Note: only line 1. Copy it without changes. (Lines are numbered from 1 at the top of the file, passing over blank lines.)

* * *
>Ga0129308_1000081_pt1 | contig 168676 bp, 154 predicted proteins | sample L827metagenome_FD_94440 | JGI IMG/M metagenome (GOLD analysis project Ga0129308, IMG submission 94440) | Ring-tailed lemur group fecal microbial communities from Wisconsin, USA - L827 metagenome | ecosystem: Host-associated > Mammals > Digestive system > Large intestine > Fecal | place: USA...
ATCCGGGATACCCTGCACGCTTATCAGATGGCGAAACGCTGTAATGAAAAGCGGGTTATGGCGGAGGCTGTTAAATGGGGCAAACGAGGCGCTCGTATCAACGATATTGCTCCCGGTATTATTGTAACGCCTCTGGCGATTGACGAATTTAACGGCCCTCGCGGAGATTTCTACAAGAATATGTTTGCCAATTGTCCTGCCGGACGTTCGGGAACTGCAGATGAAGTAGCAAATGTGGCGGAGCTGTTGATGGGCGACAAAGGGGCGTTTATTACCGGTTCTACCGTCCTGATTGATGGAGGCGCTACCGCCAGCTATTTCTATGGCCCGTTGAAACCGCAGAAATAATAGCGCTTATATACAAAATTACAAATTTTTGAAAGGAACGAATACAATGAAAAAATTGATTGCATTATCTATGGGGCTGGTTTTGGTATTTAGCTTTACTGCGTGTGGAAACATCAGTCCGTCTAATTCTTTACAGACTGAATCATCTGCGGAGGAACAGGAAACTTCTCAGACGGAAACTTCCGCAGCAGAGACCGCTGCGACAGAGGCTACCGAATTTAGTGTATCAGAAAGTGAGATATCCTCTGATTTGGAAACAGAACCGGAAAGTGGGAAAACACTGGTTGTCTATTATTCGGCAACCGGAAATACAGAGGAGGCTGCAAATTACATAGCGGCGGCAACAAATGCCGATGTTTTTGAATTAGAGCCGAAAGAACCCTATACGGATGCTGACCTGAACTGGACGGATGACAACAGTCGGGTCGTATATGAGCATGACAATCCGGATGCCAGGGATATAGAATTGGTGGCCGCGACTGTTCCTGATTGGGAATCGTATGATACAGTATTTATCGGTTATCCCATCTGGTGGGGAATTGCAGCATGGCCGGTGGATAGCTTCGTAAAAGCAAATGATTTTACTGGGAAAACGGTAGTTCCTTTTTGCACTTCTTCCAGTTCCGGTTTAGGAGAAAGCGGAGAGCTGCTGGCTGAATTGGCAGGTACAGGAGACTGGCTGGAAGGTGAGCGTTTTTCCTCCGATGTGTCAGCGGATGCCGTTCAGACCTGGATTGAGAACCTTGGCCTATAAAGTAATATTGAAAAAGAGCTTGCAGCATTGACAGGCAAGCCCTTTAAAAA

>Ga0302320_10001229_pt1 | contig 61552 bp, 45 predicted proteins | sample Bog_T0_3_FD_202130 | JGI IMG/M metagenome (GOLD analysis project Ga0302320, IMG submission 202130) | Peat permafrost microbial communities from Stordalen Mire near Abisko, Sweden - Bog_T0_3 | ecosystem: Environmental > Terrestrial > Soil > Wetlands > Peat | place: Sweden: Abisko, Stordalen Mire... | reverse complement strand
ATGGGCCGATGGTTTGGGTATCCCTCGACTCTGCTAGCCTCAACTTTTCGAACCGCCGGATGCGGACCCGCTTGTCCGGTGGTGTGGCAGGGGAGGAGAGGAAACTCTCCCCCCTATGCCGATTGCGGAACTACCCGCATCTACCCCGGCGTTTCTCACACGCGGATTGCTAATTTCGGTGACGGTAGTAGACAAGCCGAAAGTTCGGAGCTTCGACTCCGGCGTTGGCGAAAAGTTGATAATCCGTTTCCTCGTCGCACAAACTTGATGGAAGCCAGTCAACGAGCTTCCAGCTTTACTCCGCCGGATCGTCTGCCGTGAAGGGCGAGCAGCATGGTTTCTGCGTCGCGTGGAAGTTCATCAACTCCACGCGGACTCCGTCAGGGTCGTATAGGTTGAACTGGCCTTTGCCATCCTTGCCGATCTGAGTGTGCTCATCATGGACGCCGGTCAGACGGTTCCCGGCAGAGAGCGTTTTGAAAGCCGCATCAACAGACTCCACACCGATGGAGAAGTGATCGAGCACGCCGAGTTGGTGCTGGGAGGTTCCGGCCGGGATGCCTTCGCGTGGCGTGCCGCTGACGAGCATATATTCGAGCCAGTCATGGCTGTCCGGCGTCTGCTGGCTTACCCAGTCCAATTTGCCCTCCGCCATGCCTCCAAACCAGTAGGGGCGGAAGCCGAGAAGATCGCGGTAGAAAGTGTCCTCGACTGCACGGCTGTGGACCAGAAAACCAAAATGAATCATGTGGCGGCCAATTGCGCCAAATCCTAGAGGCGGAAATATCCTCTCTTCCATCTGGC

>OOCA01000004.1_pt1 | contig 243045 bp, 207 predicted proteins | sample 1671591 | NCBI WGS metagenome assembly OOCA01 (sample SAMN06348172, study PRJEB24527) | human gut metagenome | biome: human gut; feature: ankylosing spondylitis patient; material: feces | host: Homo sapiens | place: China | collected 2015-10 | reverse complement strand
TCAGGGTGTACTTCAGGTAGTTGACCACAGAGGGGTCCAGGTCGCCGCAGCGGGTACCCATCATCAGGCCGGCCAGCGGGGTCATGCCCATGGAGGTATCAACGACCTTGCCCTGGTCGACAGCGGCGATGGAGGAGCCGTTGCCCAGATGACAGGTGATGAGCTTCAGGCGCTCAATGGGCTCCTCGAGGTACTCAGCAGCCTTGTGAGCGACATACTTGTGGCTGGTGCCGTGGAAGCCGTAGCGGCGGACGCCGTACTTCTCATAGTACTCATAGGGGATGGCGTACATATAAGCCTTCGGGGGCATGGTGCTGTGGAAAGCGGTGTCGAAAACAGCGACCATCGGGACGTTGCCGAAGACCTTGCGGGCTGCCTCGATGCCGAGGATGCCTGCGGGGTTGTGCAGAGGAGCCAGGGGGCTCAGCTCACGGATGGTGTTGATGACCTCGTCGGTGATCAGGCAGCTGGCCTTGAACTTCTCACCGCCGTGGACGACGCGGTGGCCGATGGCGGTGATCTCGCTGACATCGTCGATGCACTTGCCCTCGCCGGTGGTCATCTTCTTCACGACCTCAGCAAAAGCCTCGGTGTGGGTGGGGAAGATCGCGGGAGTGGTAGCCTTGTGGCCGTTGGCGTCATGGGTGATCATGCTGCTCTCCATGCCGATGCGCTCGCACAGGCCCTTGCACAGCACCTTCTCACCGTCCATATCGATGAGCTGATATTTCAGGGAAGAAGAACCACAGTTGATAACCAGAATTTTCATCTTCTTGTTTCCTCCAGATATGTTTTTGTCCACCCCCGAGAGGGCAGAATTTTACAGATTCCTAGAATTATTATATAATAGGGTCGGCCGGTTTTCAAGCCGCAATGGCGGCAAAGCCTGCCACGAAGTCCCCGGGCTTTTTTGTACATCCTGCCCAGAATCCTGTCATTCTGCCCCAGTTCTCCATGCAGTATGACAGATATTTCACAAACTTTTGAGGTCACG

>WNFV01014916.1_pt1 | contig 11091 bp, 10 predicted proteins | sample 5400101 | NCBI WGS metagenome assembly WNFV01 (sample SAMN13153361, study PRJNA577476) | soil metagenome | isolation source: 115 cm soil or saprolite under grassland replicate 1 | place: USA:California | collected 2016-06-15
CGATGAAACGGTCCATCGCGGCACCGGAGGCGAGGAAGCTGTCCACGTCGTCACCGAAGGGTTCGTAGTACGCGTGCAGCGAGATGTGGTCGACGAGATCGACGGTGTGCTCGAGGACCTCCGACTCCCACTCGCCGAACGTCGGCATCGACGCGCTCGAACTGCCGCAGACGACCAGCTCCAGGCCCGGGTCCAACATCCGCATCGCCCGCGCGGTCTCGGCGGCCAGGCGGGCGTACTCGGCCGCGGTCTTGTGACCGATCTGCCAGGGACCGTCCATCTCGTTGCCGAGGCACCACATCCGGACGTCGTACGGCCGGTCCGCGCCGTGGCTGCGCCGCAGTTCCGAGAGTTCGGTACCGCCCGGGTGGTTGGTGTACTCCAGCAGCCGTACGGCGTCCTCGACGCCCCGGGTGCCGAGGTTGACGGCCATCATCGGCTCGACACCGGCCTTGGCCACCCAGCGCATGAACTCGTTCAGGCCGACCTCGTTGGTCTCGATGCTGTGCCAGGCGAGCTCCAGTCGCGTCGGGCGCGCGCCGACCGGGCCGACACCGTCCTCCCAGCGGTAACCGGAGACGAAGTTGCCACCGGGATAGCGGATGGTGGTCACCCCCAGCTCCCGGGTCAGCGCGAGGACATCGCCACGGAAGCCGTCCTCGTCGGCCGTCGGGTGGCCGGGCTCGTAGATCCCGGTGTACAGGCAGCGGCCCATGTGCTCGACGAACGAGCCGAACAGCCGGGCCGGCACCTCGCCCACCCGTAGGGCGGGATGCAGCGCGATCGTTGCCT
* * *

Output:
>Ga0129308_1000081_pt1 | contig 168676 bp, 154 predicted proteins | sample L827metagenome_FD_94440 | JGI IMG/M metagenome (GOLD analysis project Ga0129308, IMG submission 94440) | Ring-tailed lemur group fecal microbial communities from Wisconsin, USA - L827 metagenome | ecosystem: Host-associated > Mammals > Digestive system > Large intestine > Fecal | place: USA...